1.1 Are gorillas the same as bears?

No. Gorillas are not the same as bears. Many people assume that there are no differences between them, or the differences are very subtle. While both make great pets and are often seen living together harmoniously, bears have different tax obligations than gorillas and gorillas tend to be generally different from bears. These differences lie in dissimilarity and the fact that they are not the same.

1.2 Are there different types of bears?

Yes. The different types of bears include many.

1.3 Do bears come in different colors?

Bears do vary in color. There is the "Brown" bear, the "Black" bear, the "White" bear, and other bears whose colors cannot be determined by name. Some of these colors include off-white, gray, tan, beige, red-orange (a burnt sienna), and various shades of red; most often "blood" red if the bear has recently been eating.

1.4 Are the noises I hear coming from my basement a bear?

Hard to tell from my perspective. Call a professional bear killer before attempting to shoo it out with a broom. Also, listen for bear noises or send your dog into the basement, wait a while for scuffles, then call your dog. If the dog returns it may or may not be a bear.

1.5 What do bears eat?

Bears eat fish and honey.

1.6 Are bears from Ursus americanas?

No, but thats a great question, and a funny one. Bears are Ursus americanas. Confused? I thought so. Let me explain: Ursus americanas is the latin nomenclature for the American Brown bear.

1.7 Are any states named after bears?

Actually, yes. Florida, Alaskan, and American are all states named after bears. Did you know?: Europe was named after the European Bear.

1.8 Do bears taste good?

Generally bears taste great. Any bear will tell you this. Bears prefer only honey and humanity to bear flesh. This is one reason bears often gnaw on themselves. To the human experience, Cinnamon bears and Honey bears are the best tasting, at least on the outside. Dirty old men typically prefer minty tobacco taste of the Kodiac bear. Warning, do not try to lick a live bear unless he looks harmless. It is best to lick the cleaner parts of a roadkill bear.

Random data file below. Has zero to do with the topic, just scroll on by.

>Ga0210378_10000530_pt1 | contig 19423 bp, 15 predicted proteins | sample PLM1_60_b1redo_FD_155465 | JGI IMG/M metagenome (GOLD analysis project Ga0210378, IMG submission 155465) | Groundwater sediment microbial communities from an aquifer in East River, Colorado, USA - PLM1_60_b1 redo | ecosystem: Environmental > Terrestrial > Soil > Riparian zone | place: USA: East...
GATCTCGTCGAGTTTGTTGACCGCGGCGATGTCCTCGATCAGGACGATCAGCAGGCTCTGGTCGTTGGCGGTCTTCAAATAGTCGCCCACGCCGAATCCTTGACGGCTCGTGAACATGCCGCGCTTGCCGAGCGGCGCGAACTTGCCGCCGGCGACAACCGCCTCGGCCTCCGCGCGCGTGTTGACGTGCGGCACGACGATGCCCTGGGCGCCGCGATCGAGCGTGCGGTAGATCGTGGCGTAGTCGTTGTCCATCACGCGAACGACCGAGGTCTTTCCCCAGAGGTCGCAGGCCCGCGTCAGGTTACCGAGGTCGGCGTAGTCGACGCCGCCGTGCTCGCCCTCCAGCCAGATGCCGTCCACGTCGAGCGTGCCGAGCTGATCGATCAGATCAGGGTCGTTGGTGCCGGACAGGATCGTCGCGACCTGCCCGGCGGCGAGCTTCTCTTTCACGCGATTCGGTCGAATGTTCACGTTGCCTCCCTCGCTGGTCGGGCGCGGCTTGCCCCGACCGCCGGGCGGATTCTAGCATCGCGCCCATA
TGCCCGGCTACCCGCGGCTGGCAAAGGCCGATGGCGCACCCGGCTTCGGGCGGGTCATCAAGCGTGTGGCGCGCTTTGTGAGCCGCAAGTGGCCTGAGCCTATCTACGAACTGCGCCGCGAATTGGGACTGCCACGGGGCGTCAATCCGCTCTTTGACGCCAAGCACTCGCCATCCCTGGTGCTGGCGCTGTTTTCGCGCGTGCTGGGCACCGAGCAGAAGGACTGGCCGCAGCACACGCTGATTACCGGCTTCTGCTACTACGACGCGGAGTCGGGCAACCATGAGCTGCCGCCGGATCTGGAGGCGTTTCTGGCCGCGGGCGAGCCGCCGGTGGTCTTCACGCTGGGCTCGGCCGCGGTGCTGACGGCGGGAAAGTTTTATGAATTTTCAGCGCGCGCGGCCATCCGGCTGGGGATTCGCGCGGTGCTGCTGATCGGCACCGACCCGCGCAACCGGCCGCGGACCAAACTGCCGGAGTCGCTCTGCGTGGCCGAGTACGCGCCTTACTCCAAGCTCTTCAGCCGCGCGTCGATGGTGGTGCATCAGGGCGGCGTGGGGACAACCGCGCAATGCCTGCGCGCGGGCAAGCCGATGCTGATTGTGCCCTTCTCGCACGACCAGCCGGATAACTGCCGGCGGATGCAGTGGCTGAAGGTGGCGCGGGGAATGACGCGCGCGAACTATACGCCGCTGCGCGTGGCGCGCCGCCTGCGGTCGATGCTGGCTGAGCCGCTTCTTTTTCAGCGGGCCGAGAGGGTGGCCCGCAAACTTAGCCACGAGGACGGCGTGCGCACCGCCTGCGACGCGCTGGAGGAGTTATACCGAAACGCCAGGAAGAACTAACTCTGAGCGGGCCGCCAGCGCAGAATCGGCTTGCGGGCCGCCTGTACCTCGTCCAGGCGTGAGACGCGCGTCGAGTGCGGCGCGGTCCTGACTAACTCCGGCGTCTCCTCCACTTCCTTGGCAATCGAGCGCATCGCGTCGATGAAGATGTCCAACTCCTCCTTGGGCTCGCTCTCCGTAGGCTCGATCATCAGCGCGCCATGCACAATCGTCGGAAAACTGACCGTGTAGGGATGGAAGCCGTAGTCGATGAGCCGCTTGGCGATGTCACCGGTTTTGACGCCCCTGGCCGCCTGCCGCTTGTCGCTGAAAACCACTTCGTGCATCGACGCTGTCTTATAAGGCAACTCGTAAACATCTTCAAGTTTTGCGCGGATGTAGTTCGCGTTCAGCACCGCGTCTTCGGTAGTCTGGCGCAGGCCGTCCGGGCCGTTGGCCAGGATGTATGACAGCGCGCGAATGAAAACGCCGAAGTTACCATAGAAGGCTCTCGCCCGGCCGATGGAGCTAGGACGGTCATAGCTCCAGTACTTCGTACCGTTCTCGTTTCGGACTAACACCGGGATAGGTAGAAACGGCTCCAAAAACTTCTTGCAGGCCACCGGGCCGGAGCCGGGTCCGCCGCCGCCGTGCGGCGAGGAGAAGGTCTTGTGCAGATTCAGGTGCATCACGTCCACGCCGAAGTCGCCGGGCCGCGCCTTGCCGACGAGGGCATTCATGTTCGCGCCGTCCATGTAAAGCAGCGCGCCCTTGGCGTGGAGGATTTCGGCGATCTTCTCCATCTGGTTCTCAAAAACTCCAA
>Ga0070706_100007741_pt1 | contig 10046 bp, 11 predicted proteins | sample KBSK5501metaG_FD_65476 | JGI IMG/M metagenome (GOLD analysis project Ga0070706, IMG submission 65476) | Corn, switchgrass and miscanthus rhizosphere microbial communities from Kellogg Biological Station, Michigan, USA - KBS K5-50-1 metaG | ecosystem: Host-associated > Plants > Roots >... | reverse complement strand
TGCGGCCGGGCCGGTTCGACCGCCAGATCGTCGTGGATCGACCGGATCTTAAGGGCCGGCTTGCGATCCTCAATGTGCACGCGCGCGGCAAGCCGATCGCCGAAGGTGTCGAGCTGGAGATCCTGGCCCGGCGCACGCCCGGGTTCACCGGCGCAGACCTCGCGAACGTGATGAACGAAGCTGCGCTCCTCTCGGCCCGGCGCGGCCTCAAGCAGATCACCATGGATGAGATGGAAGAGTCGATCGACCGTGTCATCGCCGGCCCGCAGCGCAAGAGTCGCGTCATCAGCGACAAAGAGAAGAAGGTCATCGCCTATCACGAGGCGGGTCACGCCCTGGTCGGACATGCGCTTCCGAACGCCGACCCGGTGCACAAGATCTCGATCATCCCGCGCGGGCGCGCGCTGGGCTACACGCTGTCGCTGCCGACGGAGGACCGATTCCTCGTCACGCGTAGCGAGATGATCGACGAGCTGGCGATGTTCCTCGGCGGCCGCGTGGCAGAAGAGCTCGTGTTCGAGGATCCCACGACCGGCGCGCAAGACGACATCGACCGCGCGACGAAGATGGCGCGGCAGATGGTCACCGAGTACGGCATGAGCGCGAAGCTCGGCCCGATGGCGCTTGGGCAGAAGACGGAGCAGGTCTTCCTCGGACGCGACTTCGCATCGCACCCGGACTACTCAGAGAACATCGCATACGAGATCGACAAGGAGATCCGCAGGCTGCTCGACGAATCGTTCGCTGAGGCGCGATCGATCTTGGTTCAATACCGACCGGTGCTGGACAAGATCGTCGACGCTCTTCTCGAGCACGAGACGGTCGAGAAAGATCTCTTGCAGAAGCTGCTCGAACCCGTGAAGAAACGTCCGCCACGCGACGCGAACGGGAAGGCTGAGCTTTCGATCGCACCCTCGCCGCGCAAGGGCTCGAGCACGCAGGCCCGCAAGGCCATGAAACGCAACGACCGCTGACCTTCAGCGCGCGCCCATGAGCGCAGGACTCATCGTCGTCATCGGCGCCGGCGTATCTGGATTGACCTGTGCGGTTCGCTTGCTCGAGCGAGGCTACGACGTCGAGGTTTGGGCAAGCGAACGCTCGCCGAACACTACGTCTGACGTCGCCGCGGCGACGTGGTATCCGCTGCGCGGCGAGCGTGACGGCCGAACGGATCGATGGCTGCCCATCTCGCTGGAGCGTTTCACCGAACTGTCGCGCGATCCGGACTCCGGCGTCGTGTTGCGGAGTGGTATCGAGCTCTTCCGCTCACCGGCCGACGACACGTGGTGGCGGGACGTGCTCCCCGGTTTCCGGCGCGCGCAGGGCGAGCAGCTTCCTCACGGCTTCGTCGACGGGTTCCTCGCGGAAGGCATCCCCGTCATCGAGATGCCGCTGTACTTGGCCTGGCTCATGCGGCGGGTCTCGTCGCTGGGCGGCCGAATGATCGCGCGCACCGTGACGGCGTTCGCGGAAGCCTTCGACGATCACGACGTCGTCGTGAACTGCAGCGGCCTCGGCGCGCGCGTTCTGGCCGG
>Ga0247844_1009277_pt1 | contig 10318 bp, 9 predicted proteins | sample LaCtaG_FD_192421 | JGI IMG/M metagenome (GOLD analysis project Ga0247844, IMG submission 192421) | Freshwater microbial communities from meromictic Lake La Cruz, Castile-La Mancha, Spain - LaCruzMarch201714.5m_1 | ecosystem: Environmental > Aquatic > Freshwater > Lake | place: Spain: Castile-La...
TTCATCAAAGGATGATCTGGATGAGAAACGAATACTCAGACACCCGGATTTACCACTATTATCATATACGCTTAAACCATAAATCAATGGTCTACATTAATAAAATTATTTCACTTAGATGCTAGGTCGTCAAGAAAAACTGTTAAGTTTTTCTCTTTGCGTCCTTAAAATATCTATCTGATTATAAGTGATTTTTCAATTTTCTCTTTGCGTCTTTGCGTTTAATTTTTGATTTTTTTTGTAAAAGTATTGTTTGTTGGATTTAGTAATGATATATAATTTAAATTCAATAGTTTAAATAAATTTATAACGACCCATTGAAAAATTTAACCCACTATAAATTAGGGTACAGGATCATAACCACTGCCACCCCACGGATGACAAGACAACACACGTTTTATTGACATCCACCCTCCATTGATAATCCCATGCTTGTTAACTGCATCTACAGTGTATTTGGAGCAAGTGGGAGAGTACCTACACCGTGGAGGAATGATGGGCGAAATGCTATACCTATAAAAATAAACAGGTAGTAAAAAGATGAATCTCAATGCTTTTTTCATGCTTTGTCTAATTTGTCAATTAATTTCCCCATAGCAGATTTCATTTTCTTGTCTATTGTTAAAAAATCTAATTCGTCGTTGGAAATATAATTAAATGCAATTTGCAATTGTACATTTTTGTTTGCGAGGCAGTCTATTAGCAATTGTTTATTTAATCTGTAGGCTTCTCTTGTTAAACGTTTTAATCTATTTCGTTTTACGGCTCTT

2.0 Are bears friendly?

This varies from bear to bear. A good motto to keep in mind is "If I were to touch that bear, would he really care? If I think he may, I probably shouldn't stay. If I think he won't, I'll touch him in the scrote." Go with your insticts.

2.1 What should I do if I come across a bear in the wild?

The best thing to do is notify him of your presence by throwing rocks at him, aiming for his head and face. Yell and shriek both high and low pitched noises and be anything but still while doing this. This will let the bear become gradually accepting of your being there and he will then decide if you are threatening or not and thus he can make decisions about your future while not feeling panicked or a sense or urgency.

2.2 What should I do if I come across a bear in the city?

In this situation, the bear is undoubtedly someone's pet or escaped from the zoo. Therefore, he is not going to hurt you. If you can catch him, do so and call the number on his tags. Otherwise honk your horn, shout at him, or prod him. He will then play with you until his owner or a zoo keeper comes.

2.3 What is the bear's place in society, can they be plumbers?

In human society, bears have many roles: entertainment, manual labor, and others. Yes, bears can be plumbers, and in fact generally have better customer satisfaction ratings than human plumbers. This is based on a plumbing survey taken in 1998 (J.D. Power and Associates). However, as they say: "A plumber is only as good as his tools," this is also true for bear plumbers only for this case they say, "A bear plumber may kill you and attempt to to replace you in your role in your household and is only as good as his tools."

2.4 Are any of my relatives bears?

If you yourself are a bear, then it is decidedly such that you do have bear relatives. In this case consult your local branch of the library to learn more about your family tree. If you are not a bear but still curious as to the answer to this question, talk to your relatives, as they may know. There is a chance you are related to a bear or many bears, though this varies among different families. A good hueristic for finding out on your own is observation. Try listening in on conversations: listen for loud grunts or "roars". Look for panic and fear of family members: look to see if those in your family seem uneasy around certain other family members, or are constantly moving slowly while carrying fish and honey to appease the relative. Look for excessive hair or a black nose: this is a good hint to the nature of your relatives. Remember: Male and Female Pattern Baldness is not solely a human ailment, do not let this be a characteristic to lead you to believe falsities as to the nature of your uncle Ursus.